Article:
China’s belligerence across the Taiwan Strait raises tensions in the Indo-Pacific.
This year, the National Zoo in Washington D.C., which is part of the Smithsonian family celebrated 50 years of the panda. It’s no surprise the adorable bamboo-eating cherubic animals arrived in 1972, the same seminal year of former President Richard Nixon’s historic visit to China, the start of the détente and thus the birth of the ‘One China Policy’. It was called “the week that changed the world,” according to Ambassador Nicholas Platt, who accompanied the President on that visit. The visit played a key part in the US emerging as the eventual victor of the Cold War with Beijing now in the Washington camp. However, things have changed with the escalation of the US-China rivalry.
At its core, the One China Policy cannot tolerate the fact that Taiwan is inherently a part of China. Beijing sees Taiwan as a renegade province and one whose reunification with the mainland is both inevitable and necessary for the completion of a fully unified China.
The visit played a key part in the US emerging as the eventual victor of the Cold War with Beijing now in the Washington camp.
US-China relations have ebbed and flowed through the years. From security concerns in the Indo-Pacific region the lack of transparency into the origins of the COVID-19 virus from Wuhan trade issues and devaluing of the Yuan currency to technology transfers and patent infringements. However, this time, it was Beijing who expressed umbrage.
Speaker Pelosi’s recent visit to Taiwan has thrown caution to the wind as relations between Washington and Beijing experienced another lull in the Xi Jinping era.
Bearing stark difference from the Deng Xiaoping era of “hide your strength, bide your time”, under Xi, China has been flexing its economic and military clout in the region, through various coercive means, from wolf-warrior diplomacy to economic debt traps for fragile economies. The island of Taiwan has been front and centre on Xi Jinping’s radar since 2016.
President Xi has spoken about the eventuality of the reunification of Taiwan with the mainland, while President Biden, in the backdrop of Russia’s Ukraine invasion, was perhaps tempted to answer, “Yes” as a riposte to a reporter’s question on whether Washington would “intervene militarily to defend Taiwan”, should China invade.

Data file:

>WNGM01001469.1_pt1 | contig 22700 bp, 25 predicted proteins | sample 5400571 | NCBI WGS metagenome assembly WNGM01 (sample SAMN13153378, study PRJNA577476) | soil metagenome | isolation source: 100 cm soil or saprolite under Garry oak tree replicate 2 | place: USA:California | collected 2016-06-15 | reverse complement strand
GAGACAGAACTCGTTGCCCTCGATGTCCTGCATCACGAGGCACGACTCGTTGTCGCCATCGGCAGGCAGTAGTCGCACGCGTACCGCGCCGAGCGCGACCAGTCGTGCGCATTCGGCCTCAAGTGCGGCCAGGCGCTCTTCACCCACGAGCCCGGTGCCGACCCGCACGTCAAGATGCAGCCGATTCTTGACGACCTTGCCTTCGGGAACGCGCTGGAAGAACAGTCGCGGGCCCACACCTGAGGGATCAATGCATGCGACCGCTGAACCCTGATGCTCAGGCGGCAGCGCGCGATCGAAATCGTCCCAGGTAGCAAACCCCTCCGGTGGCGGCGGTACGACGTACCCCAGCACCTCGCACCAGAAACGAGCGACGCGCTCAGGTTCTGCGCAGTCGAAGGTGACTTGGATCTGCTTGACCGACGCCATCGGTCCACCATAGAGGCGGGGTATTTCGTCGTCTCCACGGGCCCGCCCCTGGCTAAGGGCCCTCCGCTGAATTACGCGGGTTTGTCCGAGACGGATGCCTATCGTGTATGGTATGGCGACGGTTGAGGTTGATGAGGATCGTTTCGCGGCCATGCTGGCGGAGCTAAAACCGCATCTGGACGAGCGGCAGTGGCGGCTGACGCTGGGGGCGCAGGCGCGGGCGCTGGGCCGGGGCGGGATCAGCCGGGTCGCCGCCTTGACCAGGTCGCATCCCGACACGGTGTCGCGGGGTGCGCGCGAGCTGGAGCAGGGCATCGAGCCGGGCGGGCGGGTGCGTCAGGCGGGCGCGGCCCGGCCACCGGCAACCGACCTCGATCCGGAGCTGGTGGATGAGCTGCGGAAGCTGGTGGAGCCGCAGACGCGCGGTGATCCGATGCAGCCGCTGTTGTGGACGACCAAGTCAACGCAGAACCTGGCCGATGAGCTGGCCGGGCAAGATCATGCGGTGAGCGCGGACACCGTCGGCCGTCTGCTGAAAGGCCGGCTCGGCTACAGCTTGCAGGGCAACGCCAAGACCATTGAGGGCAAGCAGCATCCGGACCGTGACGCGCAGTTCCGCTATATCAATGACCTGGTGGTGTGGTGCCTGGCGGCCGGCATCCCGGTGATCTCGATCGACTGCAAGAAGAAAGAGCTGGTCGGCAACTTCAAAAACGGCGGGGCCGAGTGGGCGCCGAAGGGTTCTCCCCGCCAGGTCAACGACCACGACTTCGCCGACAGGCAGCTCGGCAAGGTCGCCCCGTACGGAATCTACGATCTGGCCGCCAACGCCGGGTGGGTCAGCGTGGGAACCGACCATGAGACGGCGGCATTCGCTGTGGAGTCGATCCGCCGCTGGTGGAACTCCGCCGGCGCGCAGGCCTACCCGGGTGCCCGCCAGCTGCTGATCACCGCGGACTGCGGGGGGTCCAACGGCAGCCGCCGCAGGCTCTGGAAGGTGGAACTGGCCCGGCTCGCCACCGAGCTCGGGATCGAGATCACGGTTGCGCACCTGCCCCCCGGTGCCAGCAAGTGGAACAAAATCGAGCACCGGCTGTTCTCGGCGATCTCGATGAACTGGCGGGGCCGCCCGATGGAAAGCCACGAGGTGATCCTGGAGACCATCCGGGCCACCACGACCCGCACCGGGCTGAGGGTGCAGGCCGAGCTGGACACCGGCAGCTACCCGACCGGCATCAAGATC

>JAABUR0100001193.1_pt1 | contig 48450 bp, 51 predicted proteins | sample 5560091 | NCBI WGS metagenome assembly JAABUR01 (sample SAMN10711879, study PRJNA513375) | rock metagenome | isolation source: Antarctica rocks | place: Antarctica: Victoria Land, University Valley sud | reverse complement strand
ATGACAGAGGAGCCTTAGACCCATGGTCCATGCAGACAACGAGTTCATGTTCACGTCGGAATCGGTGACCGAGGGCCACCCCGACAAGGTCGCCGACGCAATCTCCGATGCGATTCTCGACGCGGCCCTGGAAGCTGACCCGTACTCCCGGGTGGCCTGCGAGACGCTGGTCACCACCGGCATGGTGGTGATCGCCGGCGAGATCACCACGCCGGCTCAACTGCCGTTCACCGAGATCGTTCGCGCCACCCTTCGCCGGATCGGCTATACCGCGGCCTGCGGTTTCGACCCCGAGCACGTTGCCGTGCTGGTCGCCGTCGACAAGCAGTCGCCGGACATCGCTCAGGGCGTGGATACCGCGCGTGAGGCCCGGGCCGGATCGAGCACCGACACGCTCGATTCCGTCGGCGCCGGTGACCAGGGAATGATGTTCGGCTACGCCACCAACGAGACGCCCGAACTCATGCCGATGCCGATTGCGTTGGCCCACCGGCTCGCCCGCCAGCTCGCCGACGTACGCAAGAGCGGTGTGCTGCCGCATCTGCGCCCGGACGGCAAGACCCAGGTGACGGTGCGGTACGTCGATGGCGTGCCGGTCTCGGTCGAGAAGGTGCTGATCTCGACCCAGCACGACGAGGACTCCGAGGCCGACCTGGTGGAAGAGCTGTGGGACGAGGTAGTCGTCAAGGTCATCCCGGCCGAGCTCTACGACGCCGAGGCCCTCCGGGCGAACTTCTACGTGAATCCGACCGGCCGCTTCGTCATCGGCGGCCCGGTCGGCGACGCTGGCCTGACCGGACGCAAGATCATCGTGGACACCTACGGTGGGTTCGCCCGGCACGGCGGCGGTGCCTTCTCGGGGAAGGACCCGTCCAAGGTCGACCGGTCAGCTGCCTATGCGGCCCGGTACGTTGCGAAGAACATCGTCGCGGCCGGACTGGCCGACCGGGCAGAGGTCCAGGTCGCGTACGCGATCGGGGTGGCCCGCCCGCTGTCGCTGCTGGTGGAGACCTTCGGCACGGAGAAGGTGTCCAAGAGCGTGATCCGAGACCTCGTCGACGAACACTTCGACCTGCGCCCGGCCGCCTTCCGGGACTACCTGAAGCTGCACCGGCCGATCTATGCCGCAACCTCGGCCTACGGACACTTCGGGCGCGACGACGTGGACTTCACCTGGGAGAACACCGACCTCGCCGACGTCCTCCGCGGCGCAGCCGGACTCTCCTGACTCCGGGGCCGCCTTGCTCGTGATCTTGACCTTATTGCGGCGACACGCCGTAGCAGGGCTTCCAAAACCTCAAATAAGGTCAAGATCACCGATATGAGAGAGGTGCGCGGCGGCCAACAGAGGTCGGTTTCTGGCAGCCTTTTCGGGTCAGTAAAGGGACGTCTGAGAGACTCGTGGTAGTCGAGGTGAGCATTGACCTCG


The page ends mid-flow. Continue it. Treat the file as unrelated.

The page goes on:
President Biden, albeit far different from his predecessor and former election rival, President Donald Trump, is continuing Trump’s policy of consolidating relations with Taiwan and thus making it a central pillar in the US-China brouhaha. Chinese Foreign Minister Wang Yi said “under the guise of democracy, the US is infringing on China’s sovereignty”, as Beijing is continuously irked by any measures that allude to Taiwan as an independent state. It’s not just the rhetoric that’s escalating, as People's Liberation Army (PLA) military drills ramp up near the coast of Taiwan. Chinese fighter jets carried out simulated attacks as they flew close to Taiwan’s airspace, while Beijing’s warships came flirtingly close to Taiwan’s ports and rockets lit up the skies over the Strait.
The concerns are multifold, on one hand, at a core security level, plenty of parallels have been drawn between Ukraine’s vulnerability and that of Taiwan, as they come in the crosshairs of revanchist aggressors.
Secondly, experts, also allude to economic strangulation in the form of a blockade.
Chinese fighter jets carried out simulated attacks as they flew close to Taiwan’s airspace, while Beijing’s warships came flirtingly close to Taiwan’s ports and rockets lit up the skies over the Strait.
Taiwan, as the world’s leading semiconductor manufacturer, is a key part of global supply chains that have been upended by the pandemic. For the Indo-Pacific Quad, two key factors have been supporting critical and emerging new technologies and helping to rebuild and recreate resilient supply chains.
Furthermore, the specter of military might on display will accentuate the role of AUKUS, a security trilateral between Australia, the United Kingdom, and the US, and increase military coordination among Indo-Pacific Quad partners, as Japan and India see their vicinity in a precarious position.
The relations between India and China have been on tenterhooks since the Galwan Valley clash of 2020. A tense and contested border with loose demarcation and PLA jingoism has raised trepidations of another military skirmish.
However, Sana Hashmi, a post-doctoral fellow at Taiwan-Asia Exchange Foundation in Taipei states that though there might not be any direct impact on India-China relations, “what we might see is China extending an olive branch to India as how it did in 2017–18 as China doesn’t view India in the US camp entirely and wants to convince India and other regional countries that their interests and concerns are very different from that of the West.
A tense and contested border with loose demarcation and PLA jingoism has raised trepidations of another military skirmish.
However, New Delhi hasn’t minced its words on unresolved issues about its territorial integrity and Hashmi, therefore, says, “relations cannot be normalised fully. So, we won’t get to the repeat of Wuhan as of yet, but China trying to give concessions to India for sure.”
Reading the tea leaves, there is a bit of political manoeuvring for both Washington and Beijing, as the US heads to the midterms in November and China, its 20th party Congress in late 2022. Candidates in the American midterm will not want to be seen as pusillanimous on China and the CCP will want to speak in unison on the sacrosanctity of Taiwan and its reunification.
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Akshobh Giridharadas was a Visiting Fellow based out of Washington DC. A journalist by profession Akshobh Giridharadas was based out of Singapore as a reporter ...Read More +